Unsung inventions – faucet aerator

Faucet aeratorWhen I was a kid I always had a problem with the kitchen tap. It seemed to go from a trickle to full-blast with only the slightest turn of the handle. I was always getting into trouble for splashing water all over the place.

Then one day Dad fitted an aerator. Easy as that – problem solved. No more splashing, ever, no matter how much I turned the tap on.

A simple invention that meant I would never be hounded out of the kitchen again after getting water over the bench, the floor and my freshly pressed school uniform.

I can’t remember when this miracle invention changed our family life, but I’ve found a US patent filed on May 14, 1962. It was submitted by Gottlob Hinderer of Sylmar, California, and appears to have been granted to the Price-Pfister Brass Manufacturing Company on June 23, 1964.

The patent notes that aerators of various kinds were in general use at the time, but this patent described a device almost identical to the ones we all have on every kitchen, laundry and bathroom tap to this very day. In fact, I don’t think you can buy a tap for these rooms any more that doesn’t have an aerator of this sort built in.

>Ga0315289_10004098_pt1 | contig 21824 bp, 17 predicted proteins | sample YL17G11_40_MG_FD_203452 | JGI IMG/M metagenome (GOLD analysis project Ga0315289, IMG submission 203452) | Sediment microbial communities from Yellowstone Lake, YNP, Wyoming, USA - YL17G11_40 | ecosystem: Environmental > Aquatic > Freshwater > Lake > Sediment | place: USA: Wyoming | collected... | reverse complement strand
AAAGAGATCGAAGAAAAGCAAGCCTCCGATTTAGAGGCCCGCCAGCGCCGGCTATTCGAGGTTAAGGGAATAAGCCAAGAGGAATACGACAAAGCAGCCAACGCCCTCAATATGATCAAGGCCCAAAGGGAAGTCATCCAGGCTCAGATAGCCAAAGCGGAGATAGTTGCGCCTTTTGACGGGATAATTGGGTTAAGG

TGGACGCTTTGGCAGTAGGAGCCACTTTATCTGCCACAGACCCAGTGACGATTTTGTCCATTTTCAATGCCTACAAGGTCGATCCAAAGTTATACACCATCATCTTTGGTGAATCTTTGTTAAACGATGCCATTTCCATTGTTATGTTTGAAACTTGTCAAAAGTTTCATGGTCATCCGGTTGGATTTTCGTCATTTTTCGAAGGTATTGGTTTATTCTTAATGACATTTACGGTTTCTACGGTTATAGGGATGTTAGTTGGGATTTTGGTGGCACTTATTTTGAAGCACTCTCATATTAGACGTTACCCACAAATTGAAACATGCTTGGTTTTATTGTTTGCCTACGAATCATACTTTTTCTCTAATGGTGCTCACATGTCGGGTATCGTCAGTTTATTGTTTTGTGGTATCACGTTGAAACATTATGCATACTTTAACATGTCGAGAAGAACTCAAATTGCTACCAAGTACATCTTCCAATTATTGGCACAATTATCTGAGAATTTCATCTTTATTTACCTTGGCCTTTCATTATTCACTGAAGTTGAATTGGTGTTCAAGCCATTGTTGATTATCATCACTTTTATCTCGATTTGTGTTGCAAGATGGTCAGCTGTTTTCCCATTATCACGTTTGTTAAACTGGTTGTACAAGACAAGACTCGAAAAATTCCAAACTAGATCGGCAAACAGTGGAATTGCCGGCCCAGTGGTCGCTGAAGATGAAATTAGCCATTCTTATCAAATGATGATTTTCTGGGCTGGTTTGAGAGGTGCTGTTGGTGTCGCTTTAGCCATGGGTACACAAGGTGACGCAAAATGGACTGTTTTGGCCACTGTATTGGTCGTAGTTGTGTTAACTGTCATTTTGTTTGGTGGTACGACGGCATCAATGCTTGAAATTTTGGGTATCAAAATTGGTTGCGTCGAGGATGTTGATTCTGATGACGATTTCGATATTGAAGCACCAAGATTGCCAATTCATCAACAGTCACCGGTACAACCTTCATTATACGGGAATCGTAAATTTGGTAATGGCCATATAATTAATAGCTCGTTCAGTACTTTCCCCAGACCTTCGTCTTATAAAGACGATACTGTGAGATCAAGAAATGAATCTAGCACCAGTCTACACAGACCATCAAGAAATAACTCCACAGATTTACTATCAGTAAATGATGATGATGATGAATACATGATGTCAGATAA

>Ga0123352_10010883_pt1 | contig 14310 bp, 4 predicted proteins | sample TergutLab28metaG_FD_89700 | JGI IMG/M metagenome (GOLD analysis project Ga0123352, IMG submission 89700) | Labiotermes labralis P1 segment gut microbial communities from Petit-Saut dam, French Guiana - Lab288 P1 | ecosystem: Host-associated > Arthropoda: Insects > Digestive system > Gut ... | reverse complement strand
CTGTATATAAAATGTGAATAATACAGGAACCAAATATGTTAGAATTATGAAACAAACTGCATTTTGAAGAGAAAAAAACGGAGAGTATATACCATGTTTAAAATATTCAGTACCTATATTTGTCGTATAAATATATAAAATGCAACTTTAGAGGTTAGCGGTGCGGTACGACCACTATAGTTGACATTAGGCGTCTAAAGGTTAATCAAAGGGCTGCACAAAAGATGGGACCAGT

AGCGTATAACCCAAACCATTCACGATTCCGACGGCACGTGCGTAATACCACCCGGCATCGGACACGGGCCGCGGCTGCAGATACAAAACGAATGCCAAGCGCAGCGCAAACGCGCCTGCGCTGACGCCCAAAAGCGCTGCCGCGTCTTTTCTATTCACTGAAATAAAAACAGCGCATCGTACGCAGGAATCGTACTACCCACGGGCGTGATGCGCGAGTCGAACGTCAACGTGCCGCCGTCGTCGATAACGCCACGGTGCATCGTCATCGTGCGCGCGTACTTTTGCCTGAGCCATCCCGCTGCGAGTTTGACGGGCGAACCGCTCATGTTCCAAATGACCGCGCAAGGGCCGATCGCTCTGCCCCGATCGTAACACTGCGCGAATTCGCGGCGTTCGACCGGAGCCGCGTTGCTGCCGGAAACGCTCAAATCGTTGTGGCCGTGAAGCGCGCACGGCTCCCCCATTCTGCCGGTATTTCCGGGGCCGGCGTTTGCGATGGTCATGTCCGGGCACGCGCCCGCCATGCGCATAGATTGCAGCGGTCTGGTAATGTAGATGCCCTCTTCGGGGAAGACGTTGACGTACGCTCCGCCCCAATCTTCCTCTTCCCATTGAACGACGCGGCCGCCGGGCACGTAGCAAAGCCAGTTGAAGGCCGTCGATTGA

The design is simple, functional and trouble-free. In Sydney where I live, you have to remove the aerator to clean it about once every 10 years or so. You just unscrew it, pull out the mesh filter, flush out any debris and screw it all back on again.

Cheap to manufacture, reliable, it works all day, every day and lasts for decades. Beat that!


 

Factoid from Wikipedia: In 1994, Price Pfister became the first manufacturer to convert to ceramic cartridges, which enabled the industry’s first lifetime guarantee against leaks and drips.[1]

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